We have three instructors who teach us everything. They are all three princes to say nothing of being A-1 teachers. They were once cadets and they're young and can get the work across to us in a way that we can understand and appreciate.
The type of work we did had to do with plotting courses on various projections, mainly the mercator. The other main bulk of the work had to do with learning how to work a computer that figures airspeed, temperature altitude, calibrated altitude, and lord knows what all else. I can honestly say that I learned more this

[3]
week than I did in a half a year at college or prep-school. I can't impress you enough the amount of work that they give us in ten hours each day. You have to understand and learn the work as you go along since we don't get any free time to study things, if we miss them.
I must say that the work is interesting even though tough as heck. They keep telling us how the washout rate is going up and the course becoming tougher. If I get through it will be due to damn hard work and alot of luck when it comes to dropping the bombs. If I get my wings and a commission I can certainly tell the world I worked for it. That's the way we all feel and doff our hats to any men with navigator, bombardier, or pilots wings. It's a real pull.
With only an hour off a day you can see that we don't have any time to do any personal things at all. Our day is the fullest and busiest you can imagine.
The camp here has nothing to offer except alot of dust and warm weather. Actually it doesn't matter too much because we don't have any time to do anything except go to class. Our open-post (which hardly anyone uses since Childress is nothing) doesn't start until after

[4]
supper Saturday night until 12:00. You'd think we were back at grade school. Tomorrow on our great day of independence we've got to put on a parade for the townspeople in the afternoon. Then from 7:30 till 9:30 we have to go to class. That's no exaggeration and wouldn't you think that's taking things a bit too far? It ought to be a pleasant 4th, says who!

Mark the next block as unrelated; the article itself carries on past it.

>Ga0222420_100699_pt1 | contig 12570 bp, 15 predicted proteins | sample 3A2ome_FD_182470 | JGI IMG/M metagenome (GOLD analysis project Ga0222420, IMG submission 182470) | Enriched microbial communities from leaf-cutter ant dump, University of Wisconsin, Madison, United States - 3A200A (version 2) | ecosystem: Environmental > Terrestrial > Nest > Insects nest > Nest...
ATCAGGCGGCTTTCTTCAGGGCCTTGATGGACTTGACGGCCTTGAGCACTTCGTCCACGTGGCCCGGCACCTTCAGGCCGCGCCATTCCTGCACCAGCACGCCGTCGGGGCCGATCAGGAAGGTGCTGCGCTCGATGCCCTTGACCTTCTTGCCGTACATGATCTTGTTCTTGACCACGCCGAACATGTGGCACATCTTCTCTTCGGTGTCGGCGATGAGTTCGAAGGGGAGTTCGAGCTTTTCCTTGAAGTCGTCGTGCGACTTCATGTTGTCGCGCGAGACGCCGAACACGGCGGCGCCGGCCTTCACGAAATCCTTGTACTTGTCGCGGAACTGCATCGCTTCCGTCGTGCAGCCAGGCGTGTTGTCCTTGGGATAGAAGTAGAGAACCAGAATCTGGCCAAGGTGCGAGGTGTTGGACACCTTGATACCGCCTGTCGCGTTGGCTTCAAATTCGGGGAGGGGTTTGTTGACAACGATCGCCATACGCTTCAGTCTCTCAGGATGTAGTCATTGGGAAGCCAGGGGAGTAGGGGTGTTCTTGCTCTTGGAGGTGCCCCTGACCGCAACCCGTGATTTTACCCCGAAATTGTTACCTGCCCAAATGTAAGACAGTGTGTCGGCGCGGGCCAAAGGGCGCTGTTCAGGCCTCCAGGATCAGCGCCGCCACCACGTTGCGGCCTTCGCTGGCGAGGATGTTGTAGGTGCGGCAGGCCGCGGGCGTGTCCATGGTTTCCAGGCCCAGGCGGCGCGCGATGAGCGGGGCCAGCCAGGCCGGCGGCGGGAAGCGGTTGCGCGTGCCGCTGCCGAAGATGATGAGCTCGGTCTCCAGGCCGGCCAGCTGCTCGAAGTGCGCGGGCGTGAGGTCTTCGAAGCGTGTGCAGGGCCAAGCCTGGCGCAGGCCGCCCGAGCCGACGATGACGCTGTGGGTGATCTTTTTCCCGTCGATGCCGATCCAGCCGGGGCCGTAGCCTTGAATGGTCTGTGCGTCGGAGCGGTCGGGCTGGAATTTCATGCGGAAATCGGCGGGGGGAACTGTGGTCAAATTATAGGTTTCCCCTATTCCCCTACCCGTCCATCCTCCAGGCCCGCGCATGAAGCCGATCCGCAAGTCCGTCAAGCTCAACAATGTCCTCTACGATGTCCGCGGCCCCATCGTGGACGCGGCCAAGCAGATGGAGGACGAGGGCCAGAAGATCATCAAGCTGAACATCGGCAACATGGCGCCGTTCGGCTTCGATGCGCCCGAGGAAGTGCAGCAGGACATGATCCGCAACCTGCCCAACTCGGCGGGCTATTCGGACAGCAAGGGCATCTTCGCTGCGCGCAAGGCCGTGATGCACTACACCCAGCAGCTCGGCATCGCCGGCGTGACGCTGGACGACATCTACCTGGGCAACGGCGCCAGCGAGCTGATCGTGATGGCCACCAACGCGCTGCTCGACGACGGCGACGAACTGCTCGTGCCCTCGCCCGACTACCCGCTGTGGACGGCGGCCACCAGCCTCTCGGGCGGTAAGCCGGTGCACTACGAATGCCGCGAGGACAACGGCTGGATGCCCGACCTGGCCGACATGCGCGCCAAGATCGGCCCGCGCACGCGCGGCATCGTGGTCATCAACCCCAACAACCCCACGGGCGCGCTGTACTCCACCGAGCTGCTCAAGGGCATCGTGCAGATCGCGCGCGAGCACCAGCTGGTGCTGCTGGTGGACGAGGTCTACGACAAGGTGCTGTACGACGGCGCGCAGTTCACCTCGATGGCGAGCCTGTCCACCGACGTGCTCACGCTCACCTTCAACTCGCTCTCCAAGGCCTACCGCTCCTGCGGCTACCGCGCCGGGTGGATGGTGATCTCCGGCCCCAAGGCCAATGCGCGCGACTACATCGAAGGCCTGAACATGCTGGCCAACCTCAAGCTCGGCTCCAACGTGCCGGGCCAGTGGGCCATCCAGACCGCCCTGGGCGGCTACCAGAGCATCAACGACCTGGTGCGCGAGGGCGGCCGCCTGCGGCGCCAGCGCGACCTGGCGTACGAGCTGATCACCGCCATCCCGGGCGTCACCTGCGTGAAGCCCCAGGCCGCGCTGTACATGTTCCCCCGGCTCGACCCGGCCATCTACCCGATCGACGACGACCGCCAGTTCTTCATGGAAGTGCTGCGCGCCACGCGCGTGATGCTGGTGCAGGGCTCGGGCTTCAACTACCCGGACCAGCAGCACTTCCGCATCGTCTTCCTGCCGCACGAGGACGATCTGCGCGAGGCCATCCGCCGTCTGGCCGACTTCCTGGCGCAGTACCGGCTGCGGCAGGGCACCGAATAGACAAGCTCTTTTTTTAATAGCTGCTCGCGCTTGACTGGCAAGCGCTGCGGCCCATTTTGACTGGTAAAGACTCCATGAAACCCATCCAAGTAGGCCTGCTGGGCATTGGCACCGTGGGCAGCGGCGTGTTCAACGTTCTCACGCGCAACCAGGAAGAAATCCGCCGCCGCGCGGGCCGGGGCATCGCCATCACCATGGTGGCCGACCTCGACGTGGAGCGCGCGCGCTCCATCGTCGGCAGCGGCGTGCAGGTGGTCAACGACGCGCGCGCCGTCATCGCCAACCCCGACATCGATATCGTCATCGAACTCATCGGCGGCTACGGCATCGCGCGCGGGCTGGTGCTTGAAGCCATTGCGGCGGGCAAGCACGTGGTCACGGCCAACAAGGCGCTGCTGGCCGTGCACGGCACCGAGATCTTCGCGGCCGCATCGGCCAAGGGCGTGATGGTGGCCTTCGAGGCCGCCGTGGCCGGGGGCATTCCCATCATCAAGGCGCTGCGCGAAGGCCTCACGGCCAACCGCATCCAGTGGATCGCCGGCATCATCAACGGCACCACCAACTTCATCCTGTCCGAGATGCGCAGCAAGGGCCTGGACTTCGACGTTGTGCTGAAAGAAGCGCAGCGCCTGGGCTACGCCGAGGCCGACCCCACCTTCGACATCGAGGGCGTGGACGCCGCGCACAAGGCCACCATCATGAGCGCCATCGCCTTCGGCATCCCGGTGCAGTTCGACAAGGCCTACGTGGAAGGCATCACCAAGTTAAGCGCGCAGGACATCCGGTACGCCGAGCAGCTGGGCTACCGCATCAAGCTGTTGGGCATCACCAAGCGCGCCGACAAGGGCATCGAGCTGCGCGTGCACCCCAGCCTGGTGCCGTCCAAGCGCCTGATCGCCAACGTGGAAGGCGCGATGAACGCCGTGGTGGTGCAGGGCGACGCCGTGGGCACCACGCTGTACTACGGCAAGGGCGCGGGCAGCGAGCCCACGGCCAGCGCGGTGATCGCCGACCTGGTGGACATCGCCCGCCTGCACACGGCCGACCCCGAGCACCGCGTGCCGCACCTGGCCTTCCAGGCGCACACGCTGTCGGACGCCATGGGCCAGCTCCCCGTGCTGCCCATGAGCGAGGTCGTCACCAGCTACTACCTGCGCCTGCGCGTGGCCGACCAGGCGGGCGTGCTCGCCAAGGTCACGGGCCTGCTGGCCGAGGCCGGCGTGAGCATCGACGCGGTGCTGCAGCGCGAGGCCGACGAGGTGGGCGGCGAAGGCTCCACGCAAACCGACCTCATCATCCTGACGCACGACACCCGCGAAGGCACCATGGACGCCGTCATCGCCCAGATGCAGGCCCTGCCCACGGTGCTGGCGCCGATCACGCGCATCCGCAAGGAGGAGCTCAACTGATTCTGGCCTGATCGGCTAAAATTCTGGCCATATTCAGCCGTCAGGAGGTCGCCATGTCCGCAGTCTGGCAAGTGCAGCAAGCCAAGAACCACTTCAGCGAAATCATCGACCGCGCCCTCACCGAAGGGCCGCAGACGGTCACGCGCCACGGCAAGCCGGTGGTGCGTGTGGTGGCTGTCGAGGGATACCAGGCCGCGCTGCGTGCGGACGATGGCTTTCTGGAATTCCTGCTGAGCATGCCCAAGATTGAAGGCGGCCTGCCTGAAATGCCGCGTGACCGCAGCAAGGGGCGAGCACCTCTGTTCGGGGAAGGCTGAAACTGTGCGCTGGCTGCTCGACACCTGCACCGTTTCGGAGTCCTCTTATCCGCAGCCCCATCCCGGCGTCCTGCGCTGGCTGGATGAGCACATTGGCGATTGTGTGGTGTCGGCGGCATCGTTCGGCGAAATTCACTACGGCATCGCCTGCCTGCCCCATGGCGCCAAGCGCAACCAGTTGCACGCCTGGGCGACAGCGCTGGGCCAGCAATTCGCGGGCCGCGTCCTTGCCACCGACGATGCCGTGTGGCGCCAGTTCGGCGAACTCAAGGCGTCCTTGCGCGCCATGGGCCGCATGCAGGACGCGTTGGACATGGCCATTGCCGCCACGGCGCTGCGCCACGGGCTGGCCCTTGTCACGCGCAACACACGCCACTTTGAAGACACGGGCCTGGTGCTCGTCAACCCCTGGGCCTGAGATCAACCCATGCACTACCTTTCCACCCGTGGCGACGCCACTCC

One swell thing is that we have a great bunch of fellows in the barracks. We really have the best flight in our class and the kids are tops. We all get on just fine and that's damn important when you're working under such a strain and tension as we are.
Guess that about takes care of all that happened this week. This was the first time I had a chance to write you and I'm sure you'll appreciate not hearing from me more often. Please be sure to send all my letters around to the various brothers. Hope you have a swell time at Alderbrook. Catch some big ones for me, Dad.
Loads of love -
Bobby
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People: Stone, Robert L., 1921-2009
Stone, Don, fl. 1925
Stone, Beatrice Hecht Marks, 1901-1962
Stone, Jacob, fl. 1894-1985
Stone, James, 1926-2007
Marks, Barry, 1926-1983

Historical Era: Great Depression and World War II, 1929-1945

Subjects: World War IISoldier's LetterMilitary CampMilitary ServiceAir ForceAviationMilitary EducationTexasTranscript AvailableCrowdsourced Transcript AvailableTranscript Project: Robert L. Stone's World War II letters

Sub Era: World War II